Kenyan air force bombs two al-Shabaab bases in first response to Garissa University massacre

Meanwhile, public launch #147NotJustANumber social media campaign to remember 147 killed in brutal attack by Islamist militants

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The Independent Online

The Kenyan air force has bombed two al-Shabaab bases in Somalia as pressure mounts on the Government to take action while the nation mourns the 147 people killed in the Garissa University massacre.

Thousands of people have tweeting about the young people killed in the attack by Islamist gunmen who stormed the university campus on Thursday.

People have been tweeting pictures of those killed, along with the hashtags #147NotJustANumber and #TheyHaveNames.

 

 

 

 

President Uhuru Kenyatta is under increasing pressure to either pull out of Somalia altogether or  take action to protect the public from the constant threat of violence from the failed state they share a border with.

The Kenyan air force hit two al-Shabaab camps in the Somalian Gedo region in the country’s first military response to Thursday’s attack on Garissa University College Campus, just 200 km from the border with Somalia, Reuters has reported.

 

Kenyan Defence Forces spokesman David Obonyo told Reuters that strikes hit the camps Sunday. He added: "Our aerial images show that the camps were completely destroyed." He said cloud conditions made it difficult to estimate the number of deaths.

 

However, Sheikh Abdiasis Abu Musab, al Shabaab's military operations spokesman, told Reuters that none of its camps were damaged in Sunday's raid, and that the fighter jets had struck nearby farmland.

"Kenya has not targeted any of our bases," he said.

 

 

The Government is also now compiling a list of those suspected to have joined al-Shabaab or been radicalised by Islamists, Reuters reports, as they step up their fight against the militants.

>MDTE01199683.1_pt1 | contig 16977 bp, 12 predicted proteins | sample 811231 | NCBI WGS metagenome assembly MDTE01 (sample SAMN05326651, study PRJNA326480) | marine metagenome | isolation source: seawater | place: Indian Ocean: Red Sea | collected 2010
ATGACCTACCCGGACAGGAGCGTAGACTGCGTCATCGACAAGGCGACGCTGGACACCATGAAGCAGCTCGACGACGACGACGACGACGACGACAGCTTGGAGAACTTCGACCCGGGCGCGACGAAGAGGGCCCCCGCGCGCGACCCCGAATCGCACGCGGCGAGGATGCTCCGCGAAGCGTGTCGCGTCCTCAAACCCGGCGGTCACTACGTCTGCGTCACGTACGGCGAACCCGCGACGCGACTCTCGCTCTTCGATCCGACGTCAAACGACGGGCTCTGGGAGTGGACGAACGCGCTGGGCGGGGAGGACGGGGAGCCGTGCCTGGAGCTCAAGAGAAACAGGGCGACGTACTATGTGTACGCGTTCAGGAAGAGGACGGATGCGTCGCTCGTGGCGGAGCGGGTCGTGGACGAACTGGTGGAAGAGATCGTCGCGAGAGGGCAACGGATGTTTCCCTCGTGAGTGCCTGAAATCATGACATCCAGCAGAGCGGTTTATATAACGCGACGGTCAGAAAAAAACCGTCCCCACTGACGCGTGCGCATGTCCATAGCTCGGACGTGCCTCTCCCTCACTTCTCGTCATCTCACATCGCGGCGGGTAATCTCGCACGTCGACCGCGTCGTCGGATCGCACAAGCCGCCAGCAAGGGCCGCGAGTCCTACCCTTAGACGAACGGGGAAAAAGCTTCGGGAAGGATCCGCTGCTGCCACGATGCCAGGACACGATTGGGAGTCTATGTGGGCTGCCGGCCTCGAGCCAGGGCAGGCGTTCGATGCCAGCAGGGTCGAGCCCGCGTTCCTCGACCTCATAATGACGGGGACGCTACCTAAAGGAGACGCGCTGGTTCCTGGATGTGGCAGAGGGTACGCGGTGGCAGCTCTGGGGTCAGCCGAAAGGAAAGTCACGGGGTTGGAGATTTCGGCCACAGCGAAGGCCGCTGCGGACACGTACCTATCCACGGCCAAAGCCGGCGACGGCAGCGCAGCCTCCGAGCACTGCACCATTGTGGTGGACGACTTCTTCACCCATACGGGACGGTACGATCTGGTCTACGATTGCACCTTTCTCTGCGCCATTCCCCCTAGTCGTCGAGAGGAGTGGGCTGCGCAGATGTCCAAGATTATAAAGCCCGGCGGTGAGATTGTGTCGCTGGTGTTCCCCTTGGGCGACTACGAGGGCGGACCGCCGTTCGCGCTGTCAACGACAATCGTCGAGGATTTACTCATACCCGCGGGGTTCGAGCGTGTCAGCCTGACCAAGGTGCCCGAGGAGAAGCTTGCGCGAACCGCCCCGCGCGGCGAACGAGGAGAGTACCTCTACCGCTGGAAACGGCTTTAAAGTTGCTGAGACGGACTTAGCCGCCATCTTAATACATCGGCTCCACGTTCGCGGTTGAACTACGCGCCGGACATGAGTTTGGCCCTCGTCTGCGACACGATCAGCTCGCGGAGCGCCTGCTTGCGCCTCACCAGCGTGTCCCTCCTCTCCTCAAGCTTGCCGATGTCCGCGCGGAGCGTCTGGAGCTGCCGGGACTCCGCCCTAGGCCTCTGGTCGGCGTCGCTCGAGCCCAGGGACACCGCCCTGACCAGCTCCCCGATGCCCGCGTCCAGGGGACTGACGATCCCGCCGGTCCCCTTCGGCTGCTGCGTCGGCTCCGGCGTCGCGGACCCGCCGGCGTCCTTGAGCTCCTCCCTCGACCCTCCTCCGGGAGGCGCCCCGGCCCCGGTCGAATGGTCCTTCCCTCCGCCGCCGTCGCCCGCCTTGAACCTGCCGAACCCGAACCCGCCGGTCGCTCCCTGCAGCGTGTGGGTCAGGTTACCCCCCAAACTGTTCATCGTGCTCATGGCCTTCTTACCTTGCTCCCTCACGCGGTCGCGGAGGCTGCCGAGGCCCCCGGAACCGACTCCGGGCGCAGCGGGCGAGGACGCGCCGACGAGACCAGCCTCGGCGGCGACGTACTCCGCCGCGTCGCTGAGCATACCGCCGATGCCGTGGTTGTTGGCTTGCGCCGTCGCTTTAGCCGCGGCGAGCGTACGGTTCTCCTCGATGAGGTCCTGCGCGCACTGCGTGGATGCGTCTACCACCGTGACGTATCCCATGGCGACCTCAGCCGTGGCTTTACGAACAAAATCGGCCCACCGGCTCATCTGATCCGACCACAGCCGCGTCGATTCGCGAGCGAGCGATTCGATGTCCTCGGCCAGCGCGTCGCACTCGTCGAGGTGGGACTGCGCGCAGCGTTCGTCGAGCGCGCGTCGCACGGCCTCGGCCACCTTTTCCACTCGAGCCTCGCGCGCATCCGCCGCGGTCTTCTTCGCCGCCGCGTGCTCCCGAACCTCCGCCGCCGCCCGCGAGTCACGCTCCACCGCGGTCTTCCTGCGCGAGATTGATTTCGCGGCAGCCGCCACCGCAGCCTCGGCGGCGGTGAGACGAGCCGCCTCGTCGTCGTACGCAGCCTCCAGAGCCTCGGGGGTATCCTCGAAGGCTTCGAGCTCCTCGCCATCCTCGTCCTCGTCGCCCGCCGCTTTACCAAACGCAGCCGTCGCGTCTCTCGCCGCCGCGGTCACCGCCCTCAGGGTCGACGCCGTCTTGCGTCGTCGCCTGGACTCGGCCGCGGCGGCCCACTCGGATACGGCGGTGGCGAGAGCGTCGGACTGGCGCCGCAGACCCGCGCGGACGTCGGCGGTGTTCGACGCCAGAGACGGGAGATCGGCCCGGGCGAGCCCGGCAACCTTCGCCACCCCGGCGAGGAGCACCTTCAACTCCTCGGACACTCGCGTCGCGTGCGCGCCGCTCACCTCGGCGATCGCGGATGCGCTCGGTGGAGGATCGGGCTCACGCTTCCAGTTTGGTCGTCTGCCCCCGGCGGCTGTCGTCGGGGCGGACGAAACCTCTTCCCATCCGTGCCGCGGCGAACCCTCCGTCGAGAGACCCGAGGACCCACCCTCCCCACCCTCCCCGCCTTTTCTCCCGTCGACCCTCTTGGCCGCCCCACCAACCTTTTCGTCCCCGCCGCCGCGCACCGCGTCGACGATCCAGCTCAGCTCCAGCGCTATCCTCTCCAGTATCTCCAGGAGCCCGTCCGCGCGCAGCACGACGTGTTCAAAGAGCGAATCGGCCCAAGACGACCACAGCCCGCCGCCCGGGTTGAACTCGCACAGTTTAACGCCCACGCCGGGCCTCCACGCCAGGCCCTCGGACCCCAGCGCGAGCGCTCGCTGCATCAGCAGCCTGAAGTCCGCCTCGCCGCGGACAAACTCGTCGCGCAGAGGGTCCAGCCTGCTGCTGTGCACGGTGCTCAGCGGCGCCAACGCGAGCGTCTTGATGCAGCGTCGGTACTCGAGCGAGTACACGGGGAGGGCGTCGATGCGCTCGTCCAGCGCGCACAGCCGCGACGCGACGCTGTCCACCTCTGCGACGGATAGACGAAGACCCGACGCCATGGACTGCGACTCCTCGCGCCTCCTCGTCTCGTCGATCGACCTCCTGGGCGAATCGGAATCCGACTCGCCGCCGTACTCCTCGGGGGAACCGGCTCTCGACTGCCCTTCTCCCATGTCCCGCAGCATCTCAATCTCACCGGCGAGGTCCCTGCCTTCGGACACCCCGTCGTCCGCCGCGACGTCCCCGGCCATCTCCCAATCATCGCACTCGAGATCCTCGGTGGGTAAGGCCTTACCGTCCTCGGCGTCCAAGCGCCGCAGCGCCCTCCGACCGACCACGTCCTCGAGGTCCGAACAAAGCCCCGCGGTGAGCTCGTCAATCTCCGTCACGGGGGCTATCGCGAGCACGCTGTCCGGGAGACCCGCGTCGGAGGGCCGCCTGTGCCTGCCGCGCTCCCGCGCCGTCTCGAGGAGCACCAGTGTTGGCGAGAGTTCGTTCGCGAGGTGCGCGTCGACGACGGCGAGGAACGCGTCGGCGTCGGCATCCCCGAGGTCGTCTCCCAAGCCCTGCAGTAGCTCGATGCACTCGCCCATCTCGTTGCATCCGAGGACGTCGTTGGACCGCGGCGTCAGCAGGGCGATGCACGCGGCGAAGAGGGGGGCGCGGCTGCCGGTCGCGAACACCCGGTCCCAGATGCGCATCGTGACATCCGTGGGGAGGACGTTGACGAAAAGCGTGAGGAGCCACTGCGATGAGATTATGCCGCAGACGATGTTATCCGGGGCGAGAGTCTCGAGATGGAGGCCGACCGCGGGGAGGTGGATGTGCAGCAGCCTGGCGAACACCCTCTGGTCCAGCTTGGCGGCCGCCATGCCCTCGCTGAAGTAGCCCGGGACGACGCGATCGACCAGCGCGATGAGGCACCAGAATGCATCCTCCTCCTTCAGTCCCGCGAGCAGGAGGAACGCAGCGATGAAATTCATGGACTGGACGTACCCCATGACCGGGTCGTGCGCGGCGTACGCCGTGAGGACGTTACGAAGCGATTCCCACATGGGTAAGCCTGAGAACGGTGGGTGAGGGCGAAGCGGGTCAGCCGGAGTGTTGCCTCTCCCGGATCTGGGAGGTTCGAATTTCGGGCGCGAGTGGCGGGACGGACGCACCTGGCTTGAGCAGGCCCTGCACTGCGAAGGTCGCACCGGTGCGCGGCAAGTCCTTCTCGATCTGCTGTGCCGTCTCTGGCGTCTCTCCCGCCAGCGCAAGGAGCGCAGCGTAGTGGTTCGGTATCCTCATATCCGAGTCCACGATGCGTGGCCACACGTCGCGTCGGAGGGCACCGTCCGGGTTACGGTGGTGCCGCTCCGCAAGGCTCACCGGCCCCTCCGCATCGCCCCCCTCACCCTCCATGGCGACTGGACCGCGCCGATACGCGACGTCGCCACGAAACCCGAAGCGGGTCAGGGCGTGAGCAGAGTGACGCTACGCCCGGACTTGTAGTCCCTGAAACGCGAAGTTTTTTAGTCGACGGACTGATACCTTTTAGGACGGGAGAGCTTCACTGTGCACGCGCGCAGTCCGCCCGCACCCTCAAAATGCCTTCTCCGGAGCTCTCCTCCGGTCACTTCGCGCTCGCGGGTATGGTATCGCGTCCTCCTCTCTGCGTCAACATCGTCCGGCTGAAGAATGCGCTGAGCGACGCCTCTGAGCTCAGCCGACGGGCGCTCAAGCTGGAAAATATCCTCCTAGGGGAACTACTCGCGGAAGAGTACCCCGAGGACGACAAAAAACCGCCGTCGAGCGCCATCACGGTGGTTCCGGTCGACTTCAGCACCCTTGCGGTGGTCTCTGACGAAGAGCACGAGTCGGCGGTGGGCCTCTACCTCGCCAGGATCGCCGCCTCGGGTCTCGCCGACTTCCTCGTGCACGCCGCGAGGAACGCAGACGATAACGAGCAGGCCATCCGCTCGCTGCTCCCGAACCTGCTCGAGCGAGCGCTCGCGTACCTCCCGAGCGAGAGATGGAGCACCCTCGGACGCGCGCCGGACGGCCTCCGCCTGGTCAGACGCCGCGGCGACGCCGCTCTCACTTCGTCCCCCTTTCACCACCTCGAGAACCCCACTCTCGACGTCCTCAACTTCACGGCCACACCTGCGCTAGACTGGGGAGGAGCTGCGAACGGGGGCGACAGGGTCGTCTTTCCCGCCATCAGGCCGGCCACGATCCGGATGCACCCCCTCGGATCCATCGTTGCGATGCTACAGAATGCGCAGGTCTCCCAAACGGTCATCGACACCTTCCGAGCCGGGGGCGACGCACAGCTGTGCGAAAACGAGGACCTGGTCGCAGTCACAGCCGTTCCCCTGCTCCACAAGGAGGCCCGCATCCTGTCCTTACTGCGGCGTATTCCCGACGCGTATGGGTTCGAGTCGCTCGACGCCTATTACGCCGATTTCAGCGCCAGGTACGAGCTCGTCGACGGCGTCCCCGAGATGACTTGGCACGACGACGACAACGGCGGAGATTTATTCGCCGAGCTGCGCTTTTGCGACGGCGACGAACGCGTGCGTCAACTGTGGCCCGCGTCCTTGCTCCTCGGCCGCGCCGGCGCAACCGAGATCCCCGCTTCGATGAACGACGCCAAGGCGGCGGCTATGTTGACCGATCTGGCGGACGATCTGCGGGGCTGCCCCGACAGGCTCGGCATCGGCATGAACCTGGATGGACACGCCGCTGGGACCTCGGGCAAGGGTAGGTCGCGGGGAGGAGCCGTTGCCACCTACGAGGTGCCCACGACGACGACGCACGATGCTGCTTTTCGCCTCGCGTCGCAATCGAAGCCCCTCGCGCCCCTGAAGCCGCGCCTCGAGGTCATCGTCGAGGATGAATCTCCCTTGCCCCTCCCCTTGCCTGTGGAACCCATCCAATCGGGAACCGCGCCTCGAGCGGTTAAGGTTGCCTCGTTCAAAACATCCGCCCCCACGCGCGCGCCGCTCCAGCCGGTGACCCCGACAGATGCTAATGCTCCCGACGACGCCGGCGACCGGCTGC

One of the four gunmen in Garissa has been identified as the son of a Kenyan government official from Mandera county, which borders Gedo. Abdirahim Abdullahi, an ethnic Somali, was reported missing by his father after he crossed into Somalia.

 

"They are compiling a list of all those youths who are missing and suspected of having joined al-Shabaab," said a Government source, who is involved in the response to last week's Garissa attack.

 

The militant group, linked to al-Qaeda, have killed more than 400 people over the last two years, including 67 during a siege at Nairobi’s Westgate shopping mall in 2013.

 

 

There’s increasing disquiet among the public, with some calling on President Uhuru Kenyatta to pull out of Somalia, as it struggles to control the stem of militants and weapons across its 750-km border with the failed state.

Some argue that the attacks announced today are too little too late from the security forces, who have failed to protect citizens from violence and terror.

Isaac Mutisya, whose 23-year-old daughter Risper Mutindi Kasyoka is among the dead, told Reuters: "The security services) waited too long and the terrorists had so much time to kill our kids."

 

Opposition leader Raila Odinga, who was Prime Minister when Kenya sent troops into Somalia in 2011 to battle al Shabaab, said the government should start thinking about pulling out, just as the United States withdrew troops after 18 soldiers were killed in the 1993 Black Hawk Down incident in Mogadishu.

 

"The U.S. used to have many soldiers in Somalia but it recalled them. Kenya should also remove its military officers from Somalia," Odinga said on Sunday, according to comments in Monday's edition of Kenya's Standard newspaper.

 

 

Kenya has so far shown no inclination to pull out of Somalia where its troops, part of an U.N.-backed African Union peacekeeping mission, have claimed swathes of territory from the Islamist group.

Western diplomats, however, say this loss of territory has not weakened al Shabaab's capacity to carry out one-off guerilla-style attacks in Somalia or abroad.

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